Sweet treats and social justice at Crust Vegan Bakery
“A party without cake is just a meeting.” – Julia Child
We can’t have parties right now, or meetings, but who cares? As long as we get cake. Or cookies. Or in the case of Crust Vegan Bakery – BROOKIES! If you get nothing else out of this article, remember that word and get to Thunder Mug or Vault and Vine or Uncle Bobbies and check out this hybrid brownie/cookie whipped up by a couple of bakers who bring southern style to their sweets. Plenty more magic on their menu (and we’ll get to their other specialties in a minute) but we’ve been partial to the brookie ever since we first encountered it at Thunder Mug in East Falls.
Shannon Roche and Meagan Benz, both southerners by birth, opened Crust Vegan Bakery in 2015 in a small kitchen in Manayunk where they mixed, scooped, baked and frosted every item by hand. They’ve grown quickly since, expanding their wholesale business to more than 50 local businesses and a partnership in West Philly with vegan coffee shop Grindcore House, called “Grindcore X Crust.” They also opened a storefront on Main Street in Manayunk this September, offering walkup service (not indoors of course) and bay windows with pastry cases showing the day’s specials.
Although they offer chilled coffee in cans (La Colombe and Mila) and roasted coffee beans (from local roasters like Caphe and Maquina) they intentionally don’t offer hot coffee. “There are about five great coffee shops in our immediate vicinity and we didn’t want our model, particularly during a pandemic, to adversely effect them,” said Roche. It’s a community spirit that runs through their business model from purchasing local ingredients from small businesses to the way they treat their workers.
Which brings us to a question: Why risk opening a storefront when local food businesses are getting crushed by COVID?
The idea, says Roche, was so they could keep their staff employed (and provide enough workspace so employees could maintain a safe distance from each other). As veterans of the food industry, Benz and Roche have seen how badly workers can be treated. “I hate that at the first sign of distress, the reaction is we’re letting everyone go. That’s not why we started this business. We’ve tried to create a very empathetic, compassionate work environment. So instead of letting your staff go, we wanted to do everything we could to keep them.”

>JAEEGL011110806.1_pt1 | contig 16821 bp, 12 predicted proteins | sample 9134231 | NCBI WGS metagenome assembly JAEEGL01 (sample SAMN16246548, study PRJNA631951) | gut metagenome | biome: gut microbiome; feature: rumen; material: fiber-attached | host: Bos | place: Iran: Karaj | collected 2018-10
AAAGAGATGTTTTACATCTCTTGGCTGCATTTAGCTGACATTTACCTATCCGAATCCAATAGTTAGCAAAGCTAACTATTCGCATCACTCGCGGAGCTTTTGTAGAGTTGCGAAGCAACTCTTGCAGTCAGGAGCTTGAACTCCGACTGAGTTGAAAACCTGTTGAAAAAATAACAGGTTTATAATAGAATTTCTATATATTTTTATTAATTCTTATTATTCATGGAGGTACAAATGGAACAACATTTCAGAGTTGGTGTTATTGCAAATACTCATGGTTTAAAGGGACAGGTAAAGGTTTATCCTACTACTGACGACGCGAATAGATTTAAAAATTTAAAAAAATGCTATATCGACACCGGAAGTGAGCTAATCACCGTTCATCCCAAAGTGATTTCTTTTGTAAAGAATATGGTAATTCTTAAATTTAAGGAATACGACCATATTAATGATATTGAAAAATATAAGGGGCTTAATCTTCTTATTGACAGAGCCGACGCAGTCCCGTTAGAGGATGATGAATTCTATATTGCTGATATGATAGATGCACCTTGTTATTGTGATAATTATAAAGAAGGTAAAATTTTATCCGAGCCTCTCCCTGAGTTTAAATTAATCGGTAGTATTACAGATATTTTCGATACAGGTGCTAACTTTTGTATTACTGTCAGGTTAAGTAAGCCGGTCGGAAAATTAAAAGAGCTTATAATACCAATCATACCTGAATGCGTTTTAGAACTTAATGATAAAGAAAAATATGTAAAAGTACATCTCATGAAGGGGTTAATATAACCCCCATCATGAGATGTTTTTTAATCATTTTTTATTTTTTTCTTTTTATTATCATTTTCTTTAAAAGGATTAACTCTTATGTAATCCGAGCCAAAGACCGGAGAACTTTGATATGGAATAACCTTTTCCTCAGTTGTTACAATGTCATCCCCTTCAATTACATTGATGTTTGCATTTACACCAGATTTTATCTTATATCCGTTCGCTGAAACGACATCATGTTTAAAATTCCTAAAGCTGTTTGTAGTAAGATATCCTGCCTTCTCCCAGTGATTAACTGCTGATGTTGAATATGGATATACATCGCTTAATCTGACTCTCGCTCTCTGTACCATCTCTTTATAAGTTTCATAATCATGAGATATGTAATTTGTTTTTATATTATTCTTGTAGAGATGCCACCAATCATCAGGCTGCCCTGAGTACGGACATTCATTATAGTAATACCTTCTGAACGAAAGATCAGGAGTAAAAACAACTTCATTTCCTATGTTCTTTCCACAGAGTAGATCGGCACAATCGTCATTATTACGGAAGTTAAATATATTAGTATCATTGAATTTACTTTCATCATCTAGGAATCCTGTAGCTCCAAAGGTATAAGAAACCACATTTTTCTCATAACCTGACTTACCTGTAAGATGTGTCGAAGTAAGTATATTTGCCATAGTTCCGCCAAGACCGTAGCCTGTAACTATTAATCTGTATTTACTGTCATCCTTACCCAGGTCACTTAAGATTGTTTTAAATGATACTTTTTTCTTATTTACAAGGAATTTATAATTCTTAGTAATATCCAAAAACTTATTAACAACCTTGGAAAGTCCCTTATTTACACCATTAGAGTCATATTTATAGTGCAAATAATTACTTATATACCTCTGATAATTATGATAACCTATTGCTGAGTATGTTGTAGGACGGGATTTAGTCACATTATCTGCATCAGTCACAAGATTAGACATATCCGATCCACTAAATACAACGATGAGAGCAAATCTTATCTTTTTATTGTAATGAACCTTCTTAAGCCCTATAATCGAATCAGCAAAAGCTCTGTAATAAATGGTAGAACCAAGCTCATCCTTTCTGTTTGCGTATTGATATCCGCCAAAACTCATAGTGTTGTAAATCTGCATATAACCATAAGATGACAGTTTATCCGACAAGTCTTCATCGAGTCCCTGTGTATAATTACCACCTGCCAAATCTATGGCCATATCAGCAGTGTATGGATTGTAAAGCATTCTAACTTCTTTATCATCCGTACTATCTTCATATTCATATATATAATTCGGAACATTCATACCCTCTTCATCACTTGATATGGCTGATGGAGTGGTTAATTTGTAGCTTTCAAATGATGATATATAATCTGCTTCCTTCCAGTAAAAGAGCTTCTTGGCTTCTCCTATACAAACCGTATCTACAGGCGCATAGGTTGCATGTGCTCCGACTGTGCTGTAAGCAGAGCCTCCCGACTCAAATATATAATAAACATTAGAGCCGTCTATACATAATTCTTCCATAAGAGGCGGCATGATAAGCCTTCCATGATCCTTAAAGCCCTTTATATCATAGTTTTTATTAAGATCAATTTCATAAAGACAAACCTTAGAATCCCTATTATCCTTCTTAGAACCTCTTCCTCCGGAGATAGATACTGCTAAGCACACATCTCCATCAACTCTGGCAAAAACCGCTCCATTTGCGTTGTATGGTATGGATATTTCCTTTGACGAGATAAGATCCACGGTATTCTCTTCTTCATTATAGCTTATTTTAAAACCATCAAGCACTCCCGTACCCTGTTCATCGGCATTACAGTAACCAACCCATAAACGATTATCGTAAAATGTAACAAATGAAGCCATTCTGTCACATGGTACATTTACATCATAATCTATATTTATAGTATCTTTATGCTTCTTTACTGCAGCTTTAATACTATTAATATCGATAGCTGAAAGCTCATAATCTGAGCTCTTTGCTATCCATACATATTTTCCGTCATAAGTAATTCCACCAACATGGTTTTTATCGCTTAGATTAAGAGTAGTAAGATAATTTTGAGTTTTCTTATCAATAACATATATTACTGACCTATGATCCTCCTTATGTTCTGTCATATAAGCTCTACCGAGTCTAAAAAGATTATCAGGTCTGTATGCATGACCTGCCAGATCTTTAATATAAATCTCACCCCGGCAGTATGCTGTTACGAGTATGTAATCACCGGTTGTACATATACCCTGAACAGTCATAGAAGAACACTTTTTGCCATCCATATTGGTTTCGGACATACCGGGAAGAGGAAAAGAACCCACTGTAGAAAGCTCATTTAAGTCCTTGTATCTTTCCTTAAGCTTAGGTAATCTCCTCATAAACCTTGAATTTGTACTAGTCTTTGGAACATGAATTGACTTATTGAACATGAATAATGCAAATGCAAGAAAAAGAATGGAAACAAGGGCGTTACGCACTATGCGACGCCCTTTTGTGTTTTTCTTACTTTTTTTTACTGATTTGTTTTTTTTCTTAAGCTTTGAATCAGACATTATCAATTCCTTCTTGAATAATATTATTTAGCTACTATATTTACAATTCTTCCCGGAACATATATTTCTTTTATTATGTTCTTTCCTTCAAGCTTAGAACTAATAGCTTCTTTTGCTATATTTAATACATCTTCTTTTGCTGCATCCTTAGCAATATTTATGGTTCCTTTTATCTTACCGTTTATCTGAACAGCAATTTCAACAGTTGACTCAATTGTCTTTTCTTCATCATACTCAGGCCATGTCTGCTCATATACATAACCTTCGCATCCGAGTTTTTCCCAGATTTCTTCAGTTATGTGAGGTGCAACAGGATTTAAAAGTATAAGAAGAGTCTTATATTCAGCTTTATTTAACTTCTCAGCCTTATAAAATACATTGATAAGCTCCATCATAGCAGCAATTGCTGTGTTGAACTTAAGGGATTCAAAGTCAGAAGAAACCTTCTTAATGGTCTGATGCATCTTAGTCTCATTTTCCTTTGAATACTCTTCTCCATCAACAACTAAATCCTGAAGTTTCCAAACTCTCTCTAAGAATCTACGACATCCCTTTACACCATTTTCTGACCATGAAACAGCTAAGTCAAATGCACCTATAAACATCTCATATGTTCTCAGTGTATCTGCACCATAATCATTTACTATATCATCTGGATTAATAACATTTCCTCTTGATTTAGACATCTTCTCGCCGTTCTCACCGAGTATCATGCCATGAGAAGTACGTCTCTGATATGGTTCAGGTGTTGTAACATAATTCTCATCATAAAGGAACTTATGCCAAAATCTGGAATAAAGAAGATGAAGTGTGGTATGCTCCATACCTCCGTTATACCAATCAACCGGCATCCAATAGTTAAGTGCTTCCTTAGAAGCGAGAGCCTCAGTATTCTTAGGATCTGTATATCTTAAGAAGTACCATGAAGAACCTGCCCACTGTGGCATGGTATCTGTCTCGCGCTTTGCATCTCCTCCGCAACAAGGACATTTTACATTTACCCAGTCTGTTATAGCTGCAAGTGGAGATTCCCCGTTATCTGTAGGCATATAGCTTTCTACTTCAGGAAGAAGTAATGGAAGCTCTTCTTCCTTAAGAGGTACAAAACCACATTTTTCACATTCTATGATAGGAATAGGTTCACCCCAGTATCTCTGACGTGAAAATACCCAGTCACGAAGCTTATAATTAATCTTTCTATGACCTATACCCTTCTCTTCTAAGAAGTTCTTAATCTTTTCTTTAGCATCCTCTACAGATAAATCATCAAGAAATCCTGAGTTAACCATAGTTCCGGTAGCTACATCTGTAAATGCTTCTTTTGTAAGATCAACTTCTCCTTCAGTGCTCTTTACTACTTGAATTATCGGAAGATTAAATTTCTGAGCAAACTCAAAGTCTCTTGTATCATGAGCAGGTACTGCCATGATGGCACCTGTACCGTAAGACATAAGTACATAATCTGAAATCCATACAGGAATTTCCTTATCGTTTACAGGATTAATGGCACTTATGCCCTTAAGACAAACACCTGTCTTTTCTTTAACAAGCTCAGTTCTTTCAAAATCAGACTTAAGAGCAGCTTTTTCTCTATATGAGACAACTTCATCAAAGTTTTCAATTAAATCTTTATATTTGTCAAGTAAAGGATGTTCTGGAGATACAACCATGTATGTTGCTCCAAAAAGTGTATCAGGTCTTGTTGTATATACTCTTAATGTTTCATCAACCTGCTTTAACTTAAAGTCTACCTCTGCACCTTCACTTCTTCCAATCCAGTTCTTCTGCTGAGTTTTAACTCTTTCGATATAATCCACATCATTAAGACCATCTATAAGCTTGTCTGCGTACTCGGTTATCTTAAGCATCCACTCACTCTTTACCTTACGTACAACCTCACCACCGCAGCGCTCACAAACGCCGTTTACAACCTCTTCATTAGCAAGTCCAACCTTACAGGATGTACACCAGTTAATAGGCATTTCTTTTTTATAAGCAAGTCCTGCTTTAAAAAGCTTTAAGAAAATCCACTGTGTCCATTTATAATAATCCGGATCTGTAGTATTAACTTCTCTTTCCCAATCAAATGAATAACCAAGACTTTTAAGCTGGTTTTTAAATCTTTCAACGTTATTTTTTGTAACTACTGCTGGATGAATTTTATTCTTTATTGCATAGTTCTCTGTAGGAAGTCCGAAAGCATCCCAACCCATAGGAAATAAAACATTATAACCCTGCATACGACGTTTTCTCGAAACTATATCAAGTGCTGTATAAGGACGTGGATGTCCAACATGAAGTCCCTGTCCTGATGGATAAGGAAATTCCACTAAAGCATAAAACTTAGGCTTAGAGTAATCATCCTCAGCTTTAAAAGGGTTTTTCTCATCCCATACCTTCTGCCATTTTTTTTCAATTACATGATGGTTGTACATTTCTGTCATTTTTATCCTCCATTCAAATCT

By opening up a storefront, they were betting the new revenue stream would offset the expense. It’s early going yet, but the hiring of two employees since their opening is a pretty good sign. As is their commitment to provide healthcare insurance to their workers. “Which is hard to do as a small food business” said Roche. “Our margins are really slim, but those are the battles we love.”
Their concern for workers extends to the ingredients they buy. “We make sure all of our sourcing is very sustainable and responsible, like fair trade chocolate and cocoa, because that’s something we care about. We’re vegan for animal rights issues and also environmental rights issues. So, to us, it’s really important to look at the whole picture — if we’re going to pay our workers a living wage and give them time off, we want to make sure that the vanilla and the chocolate providers we’re using are also doing the same things for their workers.”
The challenges of COVID have also offered some opportunities for creativity. “We’ve had some ingredient sourcing problems, so we improvise with what we get. Last week we got a shipment of bananas and applesauce so I decided to make Hummingbird cake, which is a southern staple I grew up with, but not a lot of people in Philadelphia know about. I had a lot of fun with that.”
She’s constantly coming up with new variations on southern recipes, often adapted to ingredients she finds in and around Philly, which “has a great food scene.” During our interview, Roche had quite a selection at hand, giving us a quick tour around a dessert tray which included.
- Harvest cookie (like an oatmeal cranberry cookie)
- Pumpkin seed snickerdoodle
- Pumpkin pecan coffee cake (which has been a huge fall seller).
- The Brookie (a Crust classic). Brownie on the bottom and chocolate chip cookie on top.
- Cookie sandwiches – an oatmeal and a chocolate chip version. Both are filled with a vegan butter cream, which is made with vegan sugar and vegan butter vanilla extract.
- Gluten-free cherry cheesecake including graham crackers made from scratch. (They make a handful of gluten free items for the storefront.)
- A cinnamon bun with vegan cream cheese glaze. “This one has been hard to keep in stock,” she said. It comes in a few different flavor variations.
- Classic muffins, an apple spice and a lemon poppy.
Find Your Favorite
Selections change regularly, depending on what the delivery truck brings ‘em.
To catch the latest, check out their website or swing by their storefront in Manayunk. For now, all orders are taken at the door during the hours they are open, on a first-come first-served basis. (You can also check out the list of places that carry their goods on the website.)
Pro tip: Don’t bother calling. With all of the mixers and timers going off in the kitchen, it’d be a waste of breath. Do however, use email (firstname.lastname@example.org). “We’re super responsive with email.”
Crust Vegan Bakery
4409 Main Street
Holidays Almost Here
Wouldn’t be right if we didn’t give you some details about Crust’s holiday menu. Thanksgiving is their busiest time of the year, which means lots of pies. There’ll be apple, pumpkin, sweet potato and pecan pies. They’ll also have lots of varieties of bread and rolls and maybe, if they can find some time, “something fun like apple cranberry gallettes.”
With a Crust specialty or two in hand, you could be a holiday hero!